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Investment Newsletter No.10 focuses on the collapse of international investment flows in 2009, how the economic crisis has sharpened governments' focus on international investment policy, challenges for China's outward FDI as it continues to expand and a new risk mitigation facility for investment in Africa.
English, , 968kb
As part of the Freedom of Investment (FOI) project, the OECD keeps track of investment policy developments. This report provides policy information collected under the FOI project and covers all economies invited to the Trade and Investment session of the 2009 OECD Ministerial Meeting. All governments covered in the report had an opportunity to comment, as well as WTO, UNCTAD and IMF.
Foreign direct investment (FDI) into 17 OECD countries, including France, Germany, Japan, the UK and the US, fell by 50% in the first quarter of 2009 compared with the last quarter of 2008, according to estimates by the OECD released at the OECD Forum in Paris.
Following the release of latest figures for foreign direct investment, BNN Canada chats with OECD investment expert, Mike Gestrin.
In his introductory remarks at the Paris Conference for Long-Term Value & Economic Stability, Angel Gurría talks about the importance of long-term investments and their capacity to help to bring back confidence and to achieve long-term sustainable development throughout the world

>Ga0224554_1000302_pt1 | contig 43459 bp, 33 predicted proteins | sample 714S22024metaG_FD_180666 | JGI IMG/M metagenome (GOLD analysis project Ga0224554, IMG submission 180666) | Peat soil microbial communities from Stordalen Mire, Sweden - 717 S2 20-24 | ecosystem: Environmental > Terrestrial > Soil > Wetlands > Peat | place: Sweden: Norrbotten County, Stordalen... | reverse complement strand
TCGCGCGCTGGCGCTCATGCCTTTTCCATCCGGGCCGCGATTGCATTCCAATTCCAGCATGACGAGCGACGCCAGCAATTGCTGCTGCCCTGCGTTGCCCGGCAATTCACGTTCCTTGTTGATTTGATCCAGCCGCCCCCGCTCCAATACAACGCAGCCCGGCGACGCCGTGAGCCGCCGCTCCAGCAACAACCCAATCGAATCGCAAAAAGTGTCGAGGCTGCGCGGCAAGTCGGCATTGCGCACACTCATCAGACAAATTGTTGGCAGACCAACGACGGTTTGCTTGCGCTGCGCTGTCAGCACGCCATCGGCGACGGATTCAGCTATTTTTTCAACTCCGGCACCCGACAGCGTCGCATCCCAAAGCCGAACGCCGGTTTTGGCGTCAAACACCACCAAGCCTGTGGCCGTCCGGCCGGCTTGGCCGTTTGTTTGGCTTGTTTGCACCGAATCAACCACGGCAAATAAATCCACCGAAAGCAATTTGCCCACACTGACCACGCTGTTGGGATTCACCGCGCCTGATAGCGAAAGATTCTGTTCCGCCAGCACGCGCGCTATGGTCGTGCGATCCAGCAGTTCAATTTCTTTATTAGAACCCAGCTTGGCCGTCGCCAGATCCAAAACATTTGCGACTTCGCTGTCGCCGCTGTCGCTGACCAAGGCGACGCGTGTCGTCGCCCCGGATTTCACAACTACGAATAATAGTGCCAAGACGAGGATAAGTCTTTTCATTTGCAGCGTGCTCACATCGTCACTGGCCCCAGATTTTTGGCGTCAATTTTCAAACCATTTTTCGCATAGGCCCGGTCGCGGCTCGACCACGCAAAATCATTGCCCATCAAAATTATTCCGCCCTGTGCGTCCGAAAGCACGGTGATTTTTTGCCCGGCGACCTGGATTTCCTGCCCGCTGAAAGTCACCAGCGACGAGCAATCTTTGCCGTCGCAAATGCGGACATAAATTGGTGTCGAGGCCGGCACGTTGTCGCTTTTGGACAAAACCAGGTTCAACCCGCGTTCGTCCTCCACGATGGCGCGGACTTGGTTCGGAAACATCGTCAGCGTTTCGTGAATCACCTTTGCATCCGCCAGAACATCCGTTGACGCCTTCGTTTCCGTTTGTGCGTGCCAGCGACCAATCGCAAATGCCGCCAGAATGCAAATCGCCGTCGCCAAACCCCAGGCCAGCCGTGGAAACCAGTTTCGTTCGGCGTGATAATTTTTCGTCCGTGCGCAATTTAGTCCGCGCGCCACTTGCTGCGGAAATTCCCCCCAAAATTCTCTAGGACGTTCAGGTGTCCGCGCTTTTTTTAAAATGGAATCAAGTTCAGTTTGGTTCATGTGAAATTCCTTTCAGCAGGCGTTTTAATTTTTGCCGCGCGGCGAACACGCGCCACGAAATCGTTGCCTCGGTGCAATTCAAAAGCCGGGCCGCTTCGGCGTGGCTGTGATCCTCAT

The 2009 Roundtable on Corporate Responsiblity focused on the responsibilities of multinational companies toward consumers and how consumers can encourage multinational enterprises to live up to the recommendations of the OECD Guidelines for Multinational Enterprises.
The gobal economic crisis has led to a sharp contraction in steel production, consumption, prices and jobs.
The 66th session of the Steel Committee took place in Paris on 8-9 June 2009.
The current economic crisis has exposed the deficiencies of economic global governance and the risk of having a highly integrated global economy with fragmented global economic decision-making and regulation. To improve our impact, we do need stronger, more inclusive and better coordinated international organisations, warned the OECD Secretary-General.
With the the global economic crisis, governments are now focused on restoring national economic and employment growth and financial stability which also poses risks for freedom of investment. If they all recognise that open markets will ultimately contribute to a sustainable recovery, they might be tempted to adopt “beggar thy neighbour” policies, including investment protectionism and unfair incentives to attract or retain